The Queen’s Speech and Welsh devolution

An interesting point about the Queen’s Speech is the way it has been used for some pretty blatant campaigning for the constitutional status quo in Wales. The speech itself was studiedly neutral, with only a commitment to ‘devolve more powers to Wales’.  However, the following statement appeared on the Number 10 website:

This Government introduced devolution and has steadily transferred an increasing number of law making powers to the National Assembly for Wales. In the three years since the Government of Wales Act (2006) powers have been devolved to the Assembly in 45 different areas, with many more in the pipeline. The Assembly is getting the powers it needs for the people of Wales. The fifth Session will continue our commitment to devolution and delivering for Wales.

This of course appears on the same day as the All Wales Convention report is published, criticising the clarity and comprehensibility of the present arrangements.  Peter Hain’s position  is, of course, now well known – he thinks that the present arrangements deliver devolved powers in an adequate way, and he’s taken advantage of this opportunity to repeat it.

Moreover, since the 2006 Act very carefully talks of general ‘fields’ in which matters are devolved, for particular specific ‘matters’, talking of devolving powers in 45 ‘areas’ is highly confusing – and it’s hard to resist concluding that that is deliberate.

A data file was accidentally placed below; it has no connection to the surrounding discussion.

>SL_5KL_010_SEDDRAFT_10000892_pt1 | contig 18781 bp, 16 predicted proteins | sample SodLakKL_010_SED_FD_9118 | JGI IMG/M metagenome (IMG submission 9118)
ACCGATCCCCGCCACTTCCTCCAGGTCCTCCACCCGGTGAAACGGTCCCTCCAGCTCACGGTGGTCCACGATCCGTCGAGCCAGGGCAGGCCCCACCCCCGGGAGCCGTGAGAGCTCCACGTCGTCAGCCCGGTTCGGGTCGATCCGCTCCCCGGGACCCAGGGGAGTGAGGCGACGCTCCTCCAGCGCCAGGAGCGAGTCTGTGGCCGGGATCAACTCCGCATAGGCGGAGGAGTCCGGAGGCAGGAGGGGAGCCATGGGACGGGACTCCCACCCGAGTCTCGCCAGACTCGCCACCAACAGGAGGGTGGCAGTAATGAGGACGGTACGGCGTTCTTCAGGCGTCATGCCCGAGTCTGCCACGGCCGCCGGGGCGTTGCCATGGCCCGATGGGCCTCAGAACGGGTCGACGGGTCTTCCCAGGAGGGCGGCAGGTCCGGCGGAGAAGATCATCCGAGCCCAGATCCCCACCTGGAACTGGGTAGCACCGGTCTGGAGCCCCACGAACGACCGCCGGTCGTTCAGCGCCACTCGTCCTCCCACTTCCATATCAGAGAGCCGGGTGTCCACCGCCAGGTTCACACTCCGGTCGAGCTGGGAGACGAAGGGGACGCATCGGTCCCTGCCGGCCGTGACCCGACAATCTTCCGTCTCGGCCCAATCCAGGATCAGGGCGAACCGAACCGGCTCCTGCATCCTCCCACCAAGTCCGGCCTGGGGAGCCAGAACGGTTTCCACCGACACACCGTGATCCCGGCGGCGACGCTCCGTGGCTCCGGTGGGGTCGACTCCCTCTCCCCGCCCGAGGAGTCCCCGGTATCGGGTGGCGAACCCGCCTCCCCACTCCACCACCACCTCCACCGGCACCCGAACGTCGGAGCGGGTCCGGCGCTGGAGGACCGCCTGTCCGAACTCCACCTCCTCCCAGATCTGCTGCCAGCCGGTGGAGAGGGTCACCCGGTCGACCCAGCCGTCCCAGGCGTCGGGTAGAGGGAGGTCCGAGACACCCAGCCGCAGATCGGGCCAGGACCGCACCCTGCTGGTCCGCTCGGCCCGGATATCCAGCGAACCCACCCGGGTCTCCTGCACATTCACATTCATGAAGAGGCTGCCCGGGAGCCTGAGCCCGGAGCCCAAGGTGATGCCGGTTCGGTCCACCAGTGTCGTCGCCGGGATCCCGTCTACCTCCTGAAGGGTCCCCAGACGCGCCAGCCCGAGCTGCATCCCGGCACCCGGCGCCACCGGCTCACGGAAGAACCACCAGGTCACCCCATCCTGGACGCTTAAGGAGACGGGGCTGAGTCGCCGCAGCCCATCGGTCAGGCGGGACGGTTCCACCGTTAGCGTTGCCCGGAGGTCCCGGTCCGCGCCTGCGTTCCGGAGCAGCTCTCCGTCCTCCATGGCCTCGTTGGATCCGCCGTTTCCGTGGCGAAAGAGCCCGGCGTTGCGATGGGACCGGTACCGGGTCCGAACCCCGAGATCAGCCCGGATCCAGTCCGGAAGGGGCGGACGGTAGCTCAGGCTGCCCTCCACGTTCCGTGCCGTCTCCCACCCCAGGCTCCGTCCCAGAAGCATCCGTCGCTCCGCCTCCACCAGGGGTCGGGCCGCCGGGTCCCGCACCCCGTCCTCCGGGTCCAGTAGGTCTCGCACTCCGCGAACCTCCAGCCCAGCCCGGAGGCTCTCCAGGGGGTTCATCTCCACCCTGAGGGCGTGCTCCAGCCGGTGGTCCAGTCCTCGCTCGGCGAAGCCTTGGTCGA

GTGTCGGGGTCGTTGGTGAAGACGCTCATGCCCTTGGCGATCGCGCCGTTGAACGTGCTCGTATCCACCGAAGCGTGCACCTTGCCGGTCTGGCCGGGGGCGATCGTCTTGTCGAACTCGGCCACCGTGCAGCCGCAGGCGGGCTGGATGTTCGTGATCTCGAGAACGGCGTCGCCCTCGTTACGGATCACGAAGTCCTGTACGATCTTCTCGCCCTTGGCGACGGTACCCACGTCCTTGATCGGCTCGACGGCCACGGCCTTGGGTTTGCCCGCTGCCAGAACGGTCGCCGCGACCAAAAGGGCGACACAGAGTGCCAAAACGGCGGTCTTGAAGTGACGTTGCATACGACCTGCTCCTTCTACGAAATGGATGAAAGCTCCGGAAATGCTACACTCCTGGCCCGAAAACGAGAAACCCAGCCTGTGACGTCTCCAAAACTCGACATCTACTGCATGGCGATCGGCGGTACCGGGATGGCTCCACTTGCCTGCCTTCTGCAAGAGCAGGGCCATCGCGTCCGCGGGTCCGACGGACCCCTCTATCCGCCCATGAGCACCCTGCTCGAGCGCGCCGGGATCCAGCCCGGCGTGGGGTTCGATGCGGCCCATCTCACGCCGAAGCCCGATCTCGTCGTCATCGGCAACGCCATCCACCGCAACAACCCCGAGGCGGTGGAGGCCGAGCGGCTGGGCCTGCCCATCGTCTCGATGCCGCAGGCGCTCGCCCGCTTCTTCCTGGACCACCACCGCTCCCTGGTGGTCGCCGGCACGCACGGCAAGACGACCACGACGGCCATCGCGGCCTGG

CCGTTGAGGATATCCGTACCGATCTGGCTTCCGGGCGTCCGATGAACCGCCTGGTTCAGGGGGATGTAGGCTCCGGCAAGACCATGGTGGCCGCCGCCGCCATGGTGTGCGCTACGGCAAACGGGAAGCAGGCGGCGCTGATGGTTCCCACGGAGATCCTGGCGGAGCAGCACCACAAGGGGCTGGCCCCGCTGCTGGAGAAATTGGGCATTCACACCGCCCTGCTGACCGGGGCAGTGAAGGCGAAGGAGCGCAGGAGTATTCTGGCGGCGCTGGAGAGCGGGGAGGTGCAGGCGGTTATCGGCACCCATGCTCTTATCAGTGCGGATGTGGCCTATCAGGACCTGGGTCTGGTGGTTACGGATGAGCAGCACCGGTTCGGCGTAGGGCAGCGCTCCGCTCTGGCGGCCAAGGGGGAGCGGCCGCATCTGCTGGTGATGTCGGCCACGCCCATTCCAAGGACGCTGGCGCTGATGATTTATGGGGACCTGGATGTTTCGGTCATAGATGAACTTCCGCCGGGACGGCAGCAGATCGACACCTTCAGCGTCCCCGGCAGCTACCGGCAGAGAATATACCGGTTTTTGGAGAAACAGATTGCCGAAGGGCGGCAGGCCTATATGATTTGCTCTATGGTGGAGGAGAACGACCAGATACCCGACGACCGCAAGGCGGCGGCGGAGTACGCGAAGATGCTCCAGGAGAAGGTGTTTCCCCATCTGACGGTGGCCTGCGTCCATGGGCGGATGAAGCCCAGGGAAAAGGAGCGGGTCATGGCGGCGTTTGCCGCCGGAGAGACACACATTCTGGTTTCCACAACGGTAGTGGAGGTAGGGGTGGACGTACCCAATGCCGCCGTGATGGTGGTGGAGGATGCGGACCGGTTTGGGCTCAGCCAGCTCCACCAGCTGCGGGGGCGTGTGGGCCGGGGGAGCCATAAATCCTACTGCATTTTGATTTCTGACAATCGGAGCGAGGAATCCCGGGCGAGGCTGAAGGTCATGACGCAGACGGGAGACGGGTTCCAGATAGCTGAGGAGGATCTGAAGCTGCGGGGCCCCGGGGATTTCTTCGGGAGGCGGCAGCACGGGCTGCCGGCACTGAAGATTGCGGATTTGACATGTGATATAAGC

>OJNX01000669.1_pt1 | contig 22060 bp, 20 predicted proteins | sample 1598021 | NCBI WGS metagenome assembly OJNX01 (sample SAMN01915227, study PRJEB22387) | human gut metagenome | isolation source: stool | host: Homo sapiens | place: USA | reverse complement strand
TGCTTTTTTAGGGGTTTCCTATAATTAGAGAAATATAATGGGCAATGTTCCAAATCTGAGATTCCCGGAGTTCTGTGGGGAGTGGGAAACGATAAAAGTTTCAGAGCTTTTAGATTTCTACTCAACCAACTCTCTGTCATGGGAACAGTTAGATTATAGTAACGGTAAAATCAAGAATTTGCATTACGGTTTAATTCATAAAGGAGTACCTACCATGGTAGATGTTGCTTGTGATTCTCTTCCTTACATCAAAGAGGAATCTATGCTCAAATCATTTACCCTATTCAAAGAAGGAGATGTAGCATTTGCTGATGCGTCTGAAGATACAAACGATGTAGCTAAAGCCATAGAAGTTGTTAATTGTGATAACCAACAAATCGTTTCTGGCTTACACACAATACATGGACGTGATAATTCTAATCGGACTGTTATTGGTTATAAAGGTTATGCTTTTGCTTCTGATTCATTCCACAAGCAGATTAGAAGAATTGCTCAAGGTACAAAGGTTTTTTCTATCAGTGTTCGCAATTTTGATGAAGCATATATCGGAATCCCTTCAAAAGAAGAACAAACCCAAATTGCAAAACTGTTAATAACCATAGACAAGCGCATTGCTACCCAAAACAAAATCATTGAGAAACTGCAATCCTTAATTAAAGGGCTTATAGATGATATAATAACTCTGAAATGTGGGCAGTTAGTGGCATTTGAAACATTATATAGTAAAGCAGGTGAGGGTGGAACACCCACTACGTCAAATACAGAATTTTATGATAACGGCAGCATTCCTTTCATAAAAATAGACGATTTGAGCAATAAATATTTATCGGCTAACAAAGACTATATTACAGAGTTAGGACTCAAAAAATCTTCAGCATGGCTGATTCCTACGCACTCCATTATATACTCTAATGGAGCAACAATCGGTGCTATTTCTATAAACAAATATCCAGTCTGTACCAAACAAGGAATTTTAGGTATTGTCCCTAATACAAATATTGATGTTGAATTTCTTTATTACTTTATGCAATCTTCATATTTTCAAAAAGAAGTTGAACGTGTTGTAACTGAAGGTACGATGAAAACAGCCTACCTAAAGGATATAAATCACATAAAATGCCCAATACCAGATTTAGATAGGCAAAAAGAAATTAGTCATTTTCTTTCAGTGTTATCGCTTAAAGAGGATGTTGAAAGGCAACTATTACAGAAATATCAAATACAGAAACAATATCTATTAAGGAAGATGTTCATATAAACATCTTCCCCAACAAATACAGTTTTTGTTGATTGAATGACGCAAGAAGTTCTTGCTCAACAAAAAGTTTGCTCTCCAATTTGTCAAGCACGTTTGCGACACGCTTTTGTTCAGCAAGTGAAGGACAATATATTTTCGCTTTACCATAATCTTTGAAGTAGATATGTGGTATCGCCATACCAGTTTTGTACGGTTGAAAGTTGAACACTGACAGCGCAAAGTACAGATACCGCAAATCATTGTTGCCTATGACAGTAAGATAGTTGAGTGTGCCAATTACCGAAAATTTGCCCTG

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2 Comments

Filed under Referendums, Wales, Westminster, Whitehall

2 responses to “The Queen’s Speech and Welsh devolution

  1. Hendre

    Yes, that reference to ’45 areas’ is extremely misleading, especially as one of the main points which will need to be conveyed to Welsh electors in a referendum on the 2006 Act is that the Assembly would receive primary legislative powers in 20 fields only.

    One does wonder whether Gordon Brown put certain conditions on Peter Hain’s return to Cabinet. Hain’s post-Queen speech address to the National Assembly is going to be interesting.

  2. Pingback: Devolution and the Queen’s Speech « Devolution Matters

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